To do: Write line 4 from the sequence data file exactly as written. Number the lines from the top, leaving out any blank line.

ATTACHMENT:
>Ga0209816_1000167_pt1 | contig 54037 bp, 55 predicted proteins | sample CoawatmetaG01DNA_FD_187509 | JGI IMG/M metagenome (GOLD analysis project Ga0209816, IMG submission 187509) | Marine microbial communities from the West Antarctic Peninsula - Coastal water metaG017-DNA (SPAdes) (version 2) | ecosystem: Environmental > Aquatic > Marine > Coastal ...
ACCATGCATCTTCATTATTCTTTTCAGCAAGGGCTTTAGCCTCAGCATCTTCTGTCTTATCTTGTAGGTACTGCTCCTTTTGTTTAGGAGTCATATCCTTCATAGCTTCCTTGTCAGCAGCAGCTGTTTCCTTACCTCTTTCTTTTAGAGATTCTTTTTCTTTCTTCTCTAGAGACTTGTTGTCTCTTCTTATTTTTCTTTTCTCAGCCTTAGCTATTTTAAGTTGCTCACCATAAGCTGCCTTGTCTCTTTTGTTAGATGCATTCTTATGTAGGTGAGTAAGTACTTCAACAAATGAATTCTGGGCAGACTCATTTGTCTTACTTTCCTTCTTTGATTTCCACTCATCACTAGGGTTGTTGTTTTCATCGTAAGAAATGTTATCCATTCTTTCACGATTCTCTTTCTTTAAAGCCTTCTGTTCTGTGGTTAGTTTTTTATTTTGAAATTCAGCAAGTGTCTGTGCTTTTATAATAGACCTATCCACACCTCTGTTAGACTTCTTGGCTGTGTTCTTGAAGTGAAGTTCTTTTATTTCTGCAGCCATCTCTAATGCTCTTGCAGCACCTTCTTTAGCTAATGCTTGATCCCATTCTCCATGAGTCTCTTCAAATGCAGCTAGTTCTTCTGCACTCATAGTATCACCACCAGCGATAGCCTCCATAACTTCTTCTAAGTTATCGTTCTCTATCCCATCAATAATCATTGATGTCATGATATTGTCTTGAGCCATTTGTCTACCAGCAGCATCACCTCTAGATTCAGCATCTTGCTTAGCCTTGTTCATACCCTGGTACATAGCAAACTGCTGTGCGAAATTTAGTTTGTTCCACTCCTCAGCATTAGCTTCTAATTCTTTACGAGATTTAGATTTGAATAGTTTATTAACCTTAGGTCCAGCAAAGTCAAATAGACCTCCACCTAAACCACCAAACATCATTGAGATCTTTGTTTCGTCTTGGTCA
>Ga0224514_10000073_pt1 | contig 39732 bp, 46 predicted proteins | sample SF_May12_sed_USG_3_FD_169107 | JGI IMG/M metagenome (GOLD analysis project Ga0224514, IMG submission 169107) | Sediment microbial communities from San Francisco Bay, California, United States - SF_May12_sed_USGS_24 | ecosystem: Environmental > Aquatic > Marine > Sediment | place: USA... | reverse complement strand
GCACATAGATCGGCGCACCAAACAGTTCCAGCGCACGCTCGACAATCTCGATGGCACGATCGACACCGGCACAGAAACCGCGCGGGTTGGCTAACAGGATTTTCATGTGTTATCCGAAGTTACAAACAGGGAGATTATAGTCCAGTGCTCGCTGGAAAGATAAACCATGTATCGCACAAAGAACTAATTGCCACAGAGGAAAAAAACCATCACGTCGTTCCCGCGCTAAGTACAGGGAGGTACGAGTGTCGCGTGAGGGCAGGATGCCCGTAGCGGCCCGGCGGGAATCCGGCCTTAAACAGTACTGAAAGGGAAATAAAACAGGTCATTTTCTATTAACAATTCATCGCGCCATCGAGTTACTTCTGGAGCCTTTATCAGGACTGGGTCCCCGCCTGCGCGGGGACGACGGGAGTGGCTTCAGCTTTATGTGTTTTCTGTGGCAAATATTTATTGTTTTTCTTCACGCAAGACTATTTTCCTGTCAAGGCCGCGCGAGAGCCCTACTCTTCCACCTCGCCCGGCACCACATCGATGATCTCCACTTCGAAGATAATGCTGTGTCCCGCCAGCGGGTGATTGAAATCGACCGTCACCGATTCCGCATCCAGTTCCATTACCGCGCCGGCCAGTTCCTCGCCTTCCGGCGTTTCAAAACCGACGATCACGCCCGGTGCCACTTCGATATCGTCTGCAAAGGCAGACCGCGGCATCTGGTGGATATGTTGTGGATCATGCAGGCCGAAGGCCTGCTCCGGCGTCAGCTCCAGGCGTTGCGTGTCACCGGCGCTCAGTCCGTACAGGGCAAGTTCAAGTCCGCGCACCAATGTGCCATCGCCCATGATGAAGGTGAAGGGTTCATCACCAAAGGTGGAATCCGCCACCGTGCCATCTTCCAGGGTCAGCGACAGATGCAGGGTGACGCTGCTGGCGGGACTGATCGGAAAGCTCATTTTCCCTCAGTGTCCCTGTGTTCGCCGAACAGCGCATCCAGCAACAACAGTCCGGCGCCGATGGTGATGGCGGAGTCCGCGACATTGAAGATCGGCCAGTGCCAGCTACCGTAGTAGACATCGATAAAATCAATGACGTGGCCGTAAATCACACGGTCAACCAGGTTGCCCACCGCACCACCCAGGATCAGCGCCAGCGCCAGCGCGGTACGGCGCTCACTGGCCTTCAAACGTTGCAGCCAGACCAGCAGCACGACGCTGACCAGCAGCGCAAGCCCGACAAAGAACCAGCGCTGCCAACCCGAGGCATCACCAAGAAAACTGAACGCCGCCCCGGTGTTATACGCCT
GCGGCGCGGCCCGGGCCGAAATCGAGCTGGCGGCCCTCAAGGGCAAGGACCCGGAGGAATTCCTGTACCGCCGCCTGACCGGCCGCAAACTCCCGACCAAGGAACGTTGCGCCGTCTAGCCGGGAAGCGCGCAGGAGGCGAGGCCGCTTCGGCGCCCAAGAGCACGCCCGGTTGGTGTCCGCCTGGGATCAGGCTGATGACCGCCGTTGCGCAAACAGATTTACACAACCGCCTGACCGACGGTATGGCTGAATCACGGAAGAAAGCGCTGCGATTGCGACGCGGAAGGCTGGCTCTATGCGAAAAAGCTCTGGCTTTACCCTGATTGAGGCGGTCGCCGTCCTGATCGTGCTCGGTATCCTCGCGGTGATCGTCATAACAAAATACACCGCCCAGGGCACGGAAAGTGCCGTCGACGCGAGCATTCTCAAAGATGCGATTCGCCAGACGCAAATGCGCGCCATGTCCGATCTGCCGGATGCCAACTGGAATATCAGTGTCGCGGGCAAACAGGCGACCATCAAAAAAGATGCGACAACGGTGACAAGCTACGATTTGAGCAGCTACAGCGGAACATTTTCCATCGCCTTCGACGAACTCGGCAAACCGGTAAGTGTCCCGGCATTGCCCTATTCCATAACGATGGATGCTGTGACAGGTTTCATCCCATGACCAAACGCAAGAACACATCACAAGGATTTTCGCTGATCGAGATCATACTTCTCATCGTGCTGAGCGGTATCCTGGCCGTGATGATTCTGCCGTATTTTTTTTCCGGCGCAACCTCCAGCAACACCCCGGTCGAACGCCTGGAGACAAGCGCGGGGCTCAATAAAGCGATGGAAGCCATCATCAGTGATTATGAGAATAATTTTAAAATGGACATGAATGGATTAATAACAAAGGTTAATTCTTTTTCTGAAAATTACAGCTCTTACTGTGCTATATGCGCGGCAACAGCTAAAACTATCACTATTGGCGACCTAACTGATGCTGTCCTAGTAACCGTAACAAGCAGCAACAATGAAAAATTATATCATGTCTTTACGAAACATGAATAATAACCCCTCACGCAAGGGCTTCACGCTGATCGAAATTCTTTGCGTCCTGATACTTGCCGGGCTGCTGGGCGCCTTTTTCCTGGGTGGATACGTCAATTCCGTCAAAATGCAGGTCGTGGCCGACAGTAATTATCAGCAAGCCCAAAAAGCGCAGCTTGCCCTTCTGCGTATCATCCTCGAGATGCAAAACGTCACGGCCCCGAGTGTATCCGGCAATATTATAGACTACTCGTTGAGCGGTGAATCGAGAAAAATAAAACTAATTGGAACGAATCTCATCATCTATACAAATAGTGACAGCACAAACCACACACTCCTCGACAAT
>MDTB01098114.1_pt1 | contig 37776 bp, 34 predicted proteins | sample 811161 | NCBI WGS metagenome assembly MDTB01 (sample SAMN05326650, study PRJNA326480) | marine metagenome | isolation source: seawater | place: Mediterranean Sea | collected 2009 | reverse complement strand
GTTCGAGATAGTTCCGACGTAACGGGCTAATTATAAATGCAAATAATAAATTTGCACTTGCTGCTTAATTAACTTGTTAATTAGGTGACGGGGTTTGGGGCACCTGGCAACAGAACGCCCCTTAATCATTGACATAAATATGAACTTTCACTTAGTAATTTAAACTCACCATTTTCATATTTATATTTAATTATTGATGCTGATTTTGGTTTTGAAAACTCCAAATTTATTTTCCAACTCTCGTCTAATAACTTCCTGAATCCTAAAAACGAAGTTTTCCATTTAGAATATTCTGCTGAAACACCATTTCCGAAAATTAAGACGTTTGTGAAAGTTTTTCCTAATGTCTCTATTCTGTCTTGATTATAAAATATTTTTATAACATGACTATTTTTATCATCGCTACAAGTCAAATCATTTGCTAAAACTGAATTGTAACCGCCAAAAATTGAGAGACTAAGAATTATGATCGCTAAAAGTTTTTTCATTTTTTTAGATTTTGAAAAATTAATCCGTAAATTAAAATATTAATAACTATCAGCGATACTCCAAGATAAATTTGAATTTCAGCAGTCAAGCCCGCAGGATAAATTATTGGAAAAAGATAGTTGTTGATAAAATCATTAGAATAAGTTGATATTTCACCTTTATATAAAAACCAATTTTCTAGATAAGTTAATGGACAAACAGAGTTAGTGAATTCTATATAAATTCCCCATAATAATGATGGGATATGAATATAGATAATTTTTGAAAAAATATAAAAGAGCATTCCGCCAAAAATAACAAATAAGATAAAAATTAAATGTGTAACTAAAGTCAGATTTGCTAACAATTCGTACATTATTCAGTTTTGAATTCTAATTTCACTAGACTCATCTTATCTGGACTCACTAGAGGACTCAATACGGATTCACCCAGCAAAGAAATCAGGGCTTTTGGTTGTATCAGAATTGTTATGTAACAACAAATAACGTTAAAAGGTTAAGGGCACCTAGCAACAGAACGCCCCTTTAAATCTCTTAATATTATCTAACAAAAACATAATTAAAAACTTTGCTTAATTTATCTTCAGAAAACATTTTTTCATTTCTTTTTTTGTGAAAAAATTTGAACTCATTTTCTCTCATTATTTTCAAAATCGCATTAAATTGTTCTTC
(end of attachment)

GCACATAGATCGGCGCACCAAACAGTTCCAGCGCACGCTCGACAATCTCGATGGCACGATCGACACCGGCACAGAAACCGCGCGGGTTGGCTAACAGGATTTTCATGTGTTATCCGAAGTTACAAACAGGGAGATTATAGTCCAGTGCTCGCTGGAAAGATAAACCATGTATCGCACAAAGAACTAATTGCCACAGAGGAAAAAAACCATCACGTCGTTCCCGCGCTAAGTACAGGGAGGTACGAGTGTCGCGTGAGGGCAGGATGCCCGTAGCGGCCCGGCGGGAATCCGGCCTTAAACAGTACTGAAAGGGAAATAAAACAGGTCATTTTCTATTAACAATTCATCGCGCCATCGAGTTACTTCTGGAGCCTTTATCAGGACTGGGTCCCCGCCTGCGCGGGGACGACGGGAGTGGCTTCAGCTTTATGTGTTTTCTGTGGCAAATATTTATTGTTTTTCTTCACGCAAGACTATTTTCCTGTCAAGGCCGCGCGAGAGCCCTACTCTTCCACCTCGCCCGGCACCACATCGATGATCTCCACTTCGAAGATAATGCTGTGTCCCGCCAGCGGGTGATTGAAATCGACCGTCACCGATTCCGCATCCAGTTCCATTACCGCGCCGGCCAGTTCCTCGCCTTCCGGCGTTTCAAAACCGACGATCACGCCCGGTGCCACTTCGATATCGTCTGCAAAGGCAGACCGCGGCATCTGGTGGATATGTTGTGGATCATGCAGGCCGAAGGCCTGCTCCGGCGTCAGCTCCAGGCGTTGCGTGTCACCGGCGCTCAGTCCGTACAGGGCAAGTTCAAGTCCGCGCACCAATGTGCCATCGCCCATGATGAAGGTGAAGGGTTCATCACCAAAGGTGGAATCCGCCACCGTGCCATCTTCCAGGGTCAGCGACAGATGCAGGGTGACGCTGCTGGCGGGACTGATCGGAAAGCTCATTTTCCCTCAGTGTCCCTGTGTTCGCCGAACAGCGCATCCAGCAACAACAGTCCGGCGCCGATGGTGATGGCGGAGTCCGCGACATTGAAGATCGGCCAGTGCCAGCTACCGTAGTAGACATCGATAAAATCAATGACGTGGCCGTAAATCACACGGTCAACCAGGTTGCCCACCGCACCACCCAGGATCAGCGCCAGCGCCAGCGCGGTACGGCGCTCACTGGCCTTCAAACGTTGCAGCCAGACCAGCAGCACGACGCTGACCAGCAGCGCAAGCCCGACAAAGAACCAGCGCTGCCAACCCGAGGCATCACCAAGAAAACTGAACGCCGCCCCGGTGTTATACGCCT